Peart on Leadership
Zak Responds

Beware the Neuro Bunk

Jonathan B. Wight

Readers of this blog know that I am an admirer of Paul Zak (see here, here, and here). Zak is a pioneer in neuro-economics and the discoverer of oxytocin in exchange, the alleged "moral molecule." But the potential for abuse in neuro studies is enormous. Marketers are circling like vultures to take the information gleaned and use it for nefarious purposes.

Molly Crockett tackles this in an interesting TED talk, "Beware the Neuro Bunk." In it, she takes a swipe at Zak for stretching his conclusions on "love" beyond the findings of the study data. That's a good point. Words are a tricky thing, and English is not particularly adept when it comes to the concept of "love"—an all-encompassing phrase that means everything and nothing. Moreover, brain scans and hormones might tell us about biology, but not about intentions or ultimate meaning. So Zak has played a little loose with language and it's been a good selling point for his books.

I don't begrudge him for trying to connect biology with the emotional. I think that's what Adam Smith was also trying to do. Smith called affection "habitual sympathy" which is a stab at some version of love, arrived at by the steady co-mingling of emotional mirror-neurons.

Crockett cites another interesting paper by McCabe and Castel (2008), "Seeing is believing: The effect of brain images on judgments of scientific reasoning," Cognition 107(1): 343-362. In the images to the left, the same brain scan data is presented first as a map and second as a picture image.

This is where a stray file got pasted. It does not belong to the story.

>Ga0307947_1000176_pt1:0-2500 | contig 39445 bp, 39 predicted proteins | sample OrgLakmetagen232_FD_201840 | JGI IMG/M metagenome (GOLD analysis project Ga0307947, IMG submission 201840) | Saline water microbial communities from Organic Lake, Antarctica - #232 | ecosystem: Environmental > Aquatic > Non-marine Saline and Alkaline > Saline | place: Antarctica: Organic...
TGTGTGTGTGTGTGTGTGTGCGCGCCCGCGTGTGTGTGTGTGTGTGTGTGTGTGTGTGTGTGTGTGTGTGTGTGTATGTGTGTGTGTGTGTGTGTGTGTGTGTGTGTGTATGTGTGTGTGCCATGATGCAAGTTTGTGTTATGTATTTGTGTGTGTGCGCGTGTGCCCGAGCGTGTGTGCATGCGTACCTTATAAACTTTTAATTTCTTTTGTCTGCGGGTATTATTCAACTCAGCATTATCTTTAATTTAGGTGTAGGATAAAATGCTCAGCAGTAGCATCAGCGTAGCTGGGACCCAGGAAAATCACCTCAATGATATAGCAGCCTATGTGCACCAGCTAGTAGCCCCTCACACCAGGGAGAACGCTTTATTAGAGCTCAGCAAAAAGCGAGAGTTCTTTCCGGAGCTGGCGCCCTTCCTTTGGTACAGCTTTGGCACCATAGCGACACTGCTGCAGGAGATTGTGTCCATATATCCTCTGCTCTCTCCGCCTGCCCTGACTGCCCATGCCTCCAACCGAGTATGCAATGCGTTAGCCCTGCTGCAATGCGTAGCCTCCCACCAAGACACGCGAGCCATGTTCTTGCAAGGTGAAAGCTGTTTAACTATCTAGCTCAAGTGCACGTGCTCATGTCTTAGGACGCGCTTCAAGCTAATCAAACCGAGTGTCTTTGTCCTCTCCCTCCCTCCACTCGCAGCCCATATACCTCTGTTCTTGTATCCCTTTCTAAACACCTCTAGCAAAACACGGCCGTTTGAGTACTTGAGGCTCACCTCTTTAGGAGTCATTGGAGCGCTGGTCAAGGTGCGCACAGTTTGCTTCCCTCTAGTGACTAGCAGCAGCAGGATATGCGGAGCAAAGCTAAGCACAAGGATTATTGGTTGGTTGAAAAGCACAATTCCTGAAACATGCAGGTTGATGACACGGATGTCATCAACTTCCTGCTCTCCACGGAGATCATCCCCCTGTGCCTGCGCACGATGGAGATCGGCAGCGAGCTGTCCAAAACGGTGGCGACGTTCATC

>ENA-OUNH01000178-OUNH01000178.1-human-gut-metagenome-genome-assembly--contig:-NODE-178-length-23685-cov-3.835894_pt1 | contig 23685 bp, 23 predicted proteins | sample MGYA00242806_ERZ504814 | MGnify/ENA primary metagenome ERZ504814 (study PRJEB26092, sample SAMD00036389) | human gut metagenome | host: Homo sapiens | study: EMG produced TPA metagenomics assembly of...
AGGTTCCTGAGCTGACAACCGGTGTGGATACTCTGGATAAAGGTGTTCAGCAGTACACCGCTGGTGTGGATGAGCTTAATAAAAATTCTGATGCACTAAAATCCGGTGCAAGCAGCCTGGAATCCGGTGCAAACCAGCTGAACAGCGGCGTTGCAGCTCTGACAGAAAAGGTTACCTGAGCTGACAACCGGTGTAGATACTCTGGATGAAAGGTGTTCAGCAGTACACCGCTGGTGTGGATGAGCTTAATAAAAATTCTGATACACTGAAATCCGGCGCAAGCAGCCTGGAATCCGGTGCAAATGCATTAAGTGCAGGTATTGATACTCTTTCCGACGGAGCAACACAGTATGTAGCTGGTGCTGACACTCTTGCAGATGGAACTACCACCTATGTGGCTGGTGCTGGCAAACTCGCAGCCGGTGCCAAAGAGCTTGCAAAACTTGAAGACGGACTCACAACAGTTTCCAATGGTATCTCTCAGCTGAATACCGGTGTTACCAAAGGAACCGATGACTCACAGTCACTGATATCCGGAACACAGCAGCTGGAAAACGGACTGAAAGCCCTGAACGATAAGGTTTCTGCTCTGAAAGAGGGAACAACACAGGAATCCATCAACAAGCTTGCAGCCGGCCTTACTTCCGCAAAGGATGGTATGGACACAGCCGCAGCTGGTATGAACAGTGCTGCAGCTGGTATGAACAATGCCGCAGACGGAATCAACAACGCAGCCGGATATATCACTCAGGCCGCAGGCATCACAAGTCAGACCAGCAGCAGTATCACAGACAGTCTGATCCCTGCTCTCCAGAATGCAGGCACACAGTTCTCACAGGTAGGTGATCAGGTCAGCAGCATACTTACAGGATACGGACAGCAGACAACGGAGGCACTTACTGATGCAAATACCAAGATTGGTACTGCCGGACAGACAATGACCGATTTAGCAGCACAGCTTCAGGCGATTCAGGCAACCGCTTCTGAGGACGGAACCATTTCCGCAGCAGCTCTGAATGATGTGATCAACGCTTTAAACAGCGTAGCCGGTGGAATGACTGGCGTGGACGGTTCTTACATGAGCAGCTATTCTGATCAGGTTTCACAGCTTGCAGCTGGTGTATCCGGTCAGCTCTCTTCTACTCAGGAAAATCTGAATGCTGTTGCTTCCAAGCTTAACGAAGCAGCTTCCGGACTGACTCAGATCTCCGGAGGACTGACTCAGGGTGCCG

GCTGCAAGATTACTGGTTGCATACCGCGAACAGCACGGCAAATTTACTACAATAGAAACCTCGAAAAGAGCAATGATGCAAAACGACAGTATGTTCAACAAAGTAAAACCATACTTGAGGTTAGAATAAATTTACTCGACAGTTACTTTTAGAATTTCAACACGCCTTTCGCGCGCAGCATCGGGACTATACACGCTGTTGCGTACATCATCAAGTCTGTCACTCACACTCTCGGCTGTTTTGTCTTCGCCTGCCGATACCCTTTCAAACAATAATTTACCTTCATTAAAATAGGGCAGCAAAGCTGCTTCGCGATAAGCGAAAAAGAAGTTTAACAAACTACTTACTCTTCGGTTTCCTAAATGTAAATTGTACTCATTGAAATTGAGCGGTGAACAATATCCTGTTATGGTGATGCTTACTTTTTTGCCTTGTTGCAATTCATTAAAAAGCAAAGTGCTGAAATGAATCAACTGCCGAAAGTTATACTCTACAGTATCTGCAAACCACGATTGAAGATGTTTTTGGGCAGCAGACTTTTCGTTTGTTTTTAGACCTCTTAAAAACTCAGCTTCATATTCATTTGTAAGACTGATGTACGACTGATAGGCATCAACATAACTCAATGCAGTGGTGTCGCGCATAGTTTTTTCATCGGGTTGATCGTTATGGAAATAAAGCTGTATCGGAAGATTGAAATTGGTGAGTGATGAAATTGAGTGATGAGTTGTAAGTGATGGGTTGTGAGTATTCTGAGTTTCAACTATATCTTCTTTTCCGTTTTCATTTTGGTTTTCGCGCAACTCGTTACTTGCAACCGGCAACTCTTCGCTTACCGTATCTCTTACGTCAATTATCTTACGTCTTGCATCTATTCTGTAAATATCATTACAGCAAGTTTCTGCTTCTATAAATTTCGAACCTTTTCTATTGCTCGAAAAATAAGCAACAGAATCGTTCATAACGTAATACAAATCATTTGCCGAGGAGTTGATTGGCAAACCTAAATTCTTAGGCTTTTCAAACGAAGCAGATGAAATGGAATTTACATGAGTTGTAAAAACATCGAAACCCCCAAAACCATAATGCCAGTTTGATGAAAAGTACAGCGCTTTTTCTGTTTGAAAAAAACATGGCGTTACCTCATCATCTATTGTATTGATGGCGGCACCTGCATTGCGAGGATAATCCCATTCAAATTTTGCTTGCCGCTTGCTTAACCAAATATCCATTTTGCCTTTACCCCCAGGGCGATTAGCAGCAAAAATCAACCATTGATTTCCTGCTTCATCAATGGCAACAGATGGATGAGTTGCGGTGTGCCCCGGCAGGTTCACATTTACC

Readers of a scientific article are "fooled" into rating as more believable the article with the picture image compared to the map. Why do plausible pictures resonate more with our sense of trust?

This is not news to marketers, who have known for decades that an actor wearing a white lab coat can usually convince an eager and gullible patient to buy almost any placebo. There was a time in recent past when Marcus Welby, MD was the nation's most trusted physician, despite the fact that Robert Young, the actor, never got beyond high school. The white lab coat gave him all the credibility he needed.


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Thanks, Jonathan--great post!

1. Your point about reductionist views of love reminds me of a newly published book, Love 2.0--see this article about it to see what I mean:

2. Your point about the cognitive effect of brain imaging reminds me of my earlier post about research showing the same effect from nonsense math:

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